Epstein-Barr Virus in Gliomas: Cause, Association, or Artifact?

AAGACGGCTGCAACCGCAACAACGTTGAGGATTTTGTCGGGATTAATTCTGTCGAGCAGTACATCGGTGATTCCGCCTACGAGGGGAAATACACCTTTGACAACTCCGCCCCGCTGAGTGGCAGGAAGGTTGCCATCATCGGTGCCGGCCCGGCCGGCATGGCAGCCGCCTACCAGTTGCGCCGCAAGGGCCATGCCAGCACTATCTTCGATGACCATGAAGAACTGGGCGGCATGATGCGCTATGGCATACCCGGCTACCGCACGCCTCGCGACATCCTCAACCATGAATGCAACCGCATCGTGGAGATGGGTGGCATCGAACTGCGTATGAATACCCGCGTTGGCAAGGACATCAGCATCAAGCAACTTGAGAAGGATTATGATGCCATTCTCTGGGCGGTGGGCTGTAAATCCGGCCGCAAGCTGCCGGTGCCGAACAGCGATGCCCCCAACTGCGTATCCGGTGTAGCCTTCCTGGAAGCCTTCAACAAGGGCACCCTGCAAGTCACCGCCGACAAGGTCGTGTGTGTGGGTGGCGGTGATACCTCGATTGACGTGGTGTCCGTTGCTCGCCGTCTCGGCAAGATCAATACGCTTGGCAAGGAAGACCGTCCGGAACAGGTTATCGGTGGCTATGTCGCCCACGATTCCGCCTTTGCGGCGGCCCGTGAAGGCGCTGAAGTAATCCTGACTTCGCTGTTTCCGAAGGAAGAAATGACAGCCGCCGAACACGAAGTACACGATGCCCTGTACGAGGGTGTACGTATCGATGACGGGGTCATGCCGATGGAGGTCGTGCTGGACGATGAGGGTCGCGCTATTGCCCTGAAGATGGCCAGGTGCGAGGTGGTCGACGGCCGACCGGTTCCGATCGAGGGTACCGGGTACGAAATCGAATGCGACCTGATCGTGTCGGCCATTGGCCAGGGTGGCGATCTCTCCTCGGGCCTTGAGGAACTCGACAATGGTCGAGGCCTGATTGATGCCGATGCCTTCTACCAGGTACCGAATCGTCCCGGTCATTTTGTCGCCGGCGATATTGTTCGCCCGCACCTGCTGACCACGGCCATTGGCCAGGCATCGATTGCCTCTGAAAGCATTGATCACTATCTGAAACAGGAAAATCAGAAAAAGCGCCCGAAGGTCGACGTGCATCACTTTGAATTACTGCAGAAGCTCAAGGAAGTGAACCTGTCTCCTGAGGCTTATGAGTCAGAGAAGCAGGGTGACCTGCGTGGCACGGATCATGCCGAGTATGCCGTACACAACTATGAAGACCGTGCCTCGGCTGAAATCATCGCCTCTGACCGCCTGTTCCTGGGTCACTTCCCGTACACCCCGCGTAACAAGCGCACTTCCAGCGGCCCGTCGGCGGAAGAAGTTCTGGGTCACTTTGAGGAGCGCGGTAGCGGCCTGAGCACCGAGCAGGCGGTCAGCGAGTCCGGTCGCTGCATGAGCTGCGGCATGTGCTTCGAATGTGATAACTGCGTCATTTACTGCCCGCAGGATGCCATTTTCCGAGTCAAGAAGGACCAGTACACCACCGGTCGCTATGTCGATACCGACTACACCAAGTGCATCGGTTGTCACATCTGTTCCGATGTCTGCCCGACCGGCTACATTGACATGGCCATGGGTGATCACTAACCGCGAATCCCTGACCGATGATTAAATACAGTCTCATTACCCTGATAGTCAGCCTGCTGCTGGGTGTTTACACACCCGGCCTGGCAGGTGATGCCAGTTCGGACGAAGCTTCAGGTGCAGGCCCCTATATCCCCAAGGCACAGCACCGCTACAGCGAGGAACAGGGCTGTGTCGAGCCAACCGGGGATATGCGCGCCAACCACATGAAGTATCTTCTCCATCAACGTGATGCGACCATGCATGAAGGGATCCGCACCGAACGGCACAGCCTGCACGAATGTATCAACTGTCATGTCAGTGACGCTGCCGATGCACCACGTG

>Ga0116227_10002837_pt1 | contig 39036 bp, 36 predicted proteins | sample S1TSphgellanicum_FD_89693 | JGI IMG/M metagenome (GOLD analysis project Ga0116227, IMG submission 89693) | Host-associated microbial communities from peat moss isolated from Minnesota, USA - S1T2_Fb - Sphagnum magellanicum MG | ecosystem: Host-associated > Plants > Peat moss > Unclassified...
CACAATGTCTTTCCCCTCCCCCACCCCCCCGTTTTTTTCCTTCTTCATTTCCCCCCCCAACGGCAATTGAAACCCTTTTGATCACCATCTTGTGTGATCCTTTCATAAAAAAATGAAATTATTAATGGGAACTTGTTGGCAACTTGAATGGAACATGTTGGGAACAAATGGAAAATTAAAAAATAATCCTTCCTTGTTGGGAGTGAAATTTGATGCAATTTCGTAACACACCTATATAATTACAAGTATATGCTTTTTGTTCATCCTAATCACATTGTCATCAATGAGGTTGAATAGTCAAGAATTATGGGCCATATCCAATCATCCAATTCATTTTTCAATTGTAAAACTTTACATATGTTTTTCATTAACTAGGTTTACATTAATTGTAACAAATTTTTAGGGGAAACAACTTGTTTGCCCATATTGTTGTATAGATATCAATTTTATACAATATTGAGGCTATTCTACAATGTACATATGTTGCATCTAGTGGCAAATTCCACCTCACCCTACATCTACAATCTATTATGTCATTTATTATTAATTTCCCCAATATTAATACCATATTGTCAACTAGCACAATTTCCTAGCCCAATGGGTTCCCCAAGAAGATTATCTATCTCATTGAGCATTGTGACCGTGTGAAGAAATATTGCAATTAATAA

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Gliomas are the most common malignant brain tumors and account for around 60% of all primary central nervous system cancers. Glioblastoma multiforme (GBM) is a grade IV glioma associated with a poor outcome despite recent advances in chemotherapy. The etiology of gliomas is unknown, but neurotropic viruses including the Epstein-Barr virus (EBV) that is transmitted salivary and genital fluids have been implicated recently. EBV is a member of the gamma herpes simplex family of DNA viruses that is known to cause infectious mononucleosis (glandular fever) and is strongly linked with the oncogenesis of several cancers, including B-cell lymphomas, nasopharyngeal, and gastric carcinomas. The fact that EBV is thought to be the causative agent for primary central nervous system (CNS) lymphomas in immune-deficient patients has led to its investigations in other brain tumors including gliomas. Here, we provide a review of the clinical literature pertaining to EBV in gliomas and discuss the possibilities of this virus being simply associative, causative, or even an experimental artifact. We searched the PubMed/MEDLINE databases using the following key words such as: glioma(s), glioblastoma multiforme, brain tumors/cancers, EBV, and neurotropic viruses. Our literature analysis indicates conflicting results on the presence and role of EBV in gliomas. Further comprehensive studies are needed to fully implicate EBV in gliomagenesis and oncomodulation. Understanding the role of EBV and other oncoviruses in the etiology of gliomas, would likely open up new avenues for the treatment and management of these, often fatal, CNS tumors.
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